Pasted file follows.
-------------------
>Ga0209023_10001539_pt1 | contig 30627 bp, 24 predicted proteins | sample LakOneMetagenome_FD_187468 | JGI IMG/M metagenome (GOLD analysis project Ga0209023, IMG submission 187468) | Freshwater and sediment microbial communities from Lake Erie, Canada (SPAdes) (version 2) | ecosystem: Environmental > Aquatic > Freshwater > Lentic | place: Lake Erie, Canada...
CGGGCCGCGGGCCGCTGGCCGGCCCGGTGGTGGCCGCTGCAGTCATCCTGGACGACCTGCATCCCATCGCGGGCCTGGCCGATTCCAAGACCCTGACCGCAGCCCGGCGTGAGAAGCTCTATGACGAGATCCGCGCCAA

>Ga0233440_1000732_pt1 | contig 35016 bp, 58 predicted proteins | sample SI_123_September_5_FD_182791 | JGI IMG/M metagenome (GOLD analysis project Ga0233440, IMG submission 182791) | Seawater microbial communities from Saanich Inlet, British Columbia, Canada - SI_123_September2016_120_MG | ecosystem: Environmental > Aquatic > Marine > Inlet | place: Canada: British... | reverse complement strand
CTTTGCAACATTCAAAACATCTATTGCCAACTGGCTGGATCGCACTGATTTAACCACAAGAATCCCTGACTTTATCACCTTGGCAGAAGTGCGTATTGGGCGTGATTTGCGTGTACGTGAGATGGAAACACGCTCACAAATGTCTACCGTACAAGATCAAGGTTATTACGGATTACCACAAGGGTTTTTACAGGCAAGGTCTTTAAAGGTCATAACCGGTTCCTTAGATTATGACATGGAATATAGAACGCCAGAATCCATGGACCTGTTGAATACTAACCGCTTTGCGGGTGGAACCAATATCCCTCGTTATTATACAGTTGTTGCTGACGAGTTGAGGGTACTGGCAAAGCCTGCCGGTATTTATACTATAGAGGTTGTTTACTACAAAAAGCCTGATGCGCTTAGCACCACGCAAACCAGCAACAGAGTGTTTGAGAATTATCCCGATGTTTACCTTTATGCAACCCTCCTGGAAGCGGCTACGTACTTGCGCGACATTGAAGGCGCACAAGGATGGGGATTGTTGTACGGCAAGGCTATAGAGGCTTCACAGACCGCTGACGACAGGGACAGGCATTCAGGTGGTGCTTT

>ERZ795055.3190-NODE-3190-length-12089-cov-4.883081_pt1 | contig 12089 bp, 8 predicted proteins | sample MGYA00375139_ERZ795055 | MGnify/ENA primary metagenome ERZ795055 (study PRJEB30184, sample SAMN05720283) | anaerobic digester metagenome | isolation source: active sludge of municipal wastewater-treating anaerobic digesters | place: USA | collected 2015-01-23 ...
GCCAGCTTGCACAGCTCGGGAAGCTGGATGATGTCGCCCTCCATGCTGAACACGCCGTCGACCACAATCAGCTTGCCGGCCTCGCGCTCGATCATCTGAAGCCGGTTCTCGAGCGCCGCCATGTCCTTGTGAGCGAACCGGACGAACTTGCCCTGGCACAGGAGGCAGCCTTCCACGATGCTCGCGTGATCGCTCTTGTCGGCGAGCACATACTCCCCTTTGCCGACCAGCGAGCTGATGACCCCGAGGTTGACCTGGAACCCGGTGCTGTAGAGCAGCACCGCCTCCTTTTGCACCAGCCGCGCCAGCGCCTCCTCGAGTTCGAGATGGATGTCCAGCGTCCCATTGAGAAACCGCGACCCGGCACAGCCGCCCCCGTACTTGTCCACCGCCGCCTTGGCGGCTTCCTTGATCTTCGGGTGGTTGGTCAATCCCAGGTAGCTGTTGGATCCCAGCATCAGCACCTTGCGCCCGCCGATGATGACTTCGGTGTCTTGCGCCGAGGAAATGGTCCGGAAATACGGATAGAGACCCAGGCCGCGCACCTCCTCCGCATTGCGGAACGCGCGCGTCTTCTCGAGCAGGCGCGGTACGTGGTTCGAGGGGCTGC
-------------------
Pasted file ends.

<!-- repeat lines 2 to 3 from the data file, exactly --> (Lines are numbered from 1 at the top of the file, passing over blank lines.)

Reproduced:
CGGGCCGCGGGCCGCTGGCCGGCCCGGTGGTGGCCGCTGCAGTCATCCTGGACGACCTGCATCCCATCGCGGGCCTGGCCGATTCCAAGACCCTGACCGCAGCCCGGCGTGAGAAGCTCTATGACGAGATCCGCGCCAA

>Ga0233440_1000732_pt1 | contig 35016 bp, 58 predicted proteins | sample SI_123_September_5_FD_182791 | JGI IMG/M metagenome (GOLD analysis project Ga0233440, IMG submission 182791) | Seawater microbial communities from Saanich Inlet, British Columbia, Canada - SI_123_September2016_120_MG | ecosystem: Environmental > Aquatic > Marine > Inlet | place: Canada: British... | reverse complement strand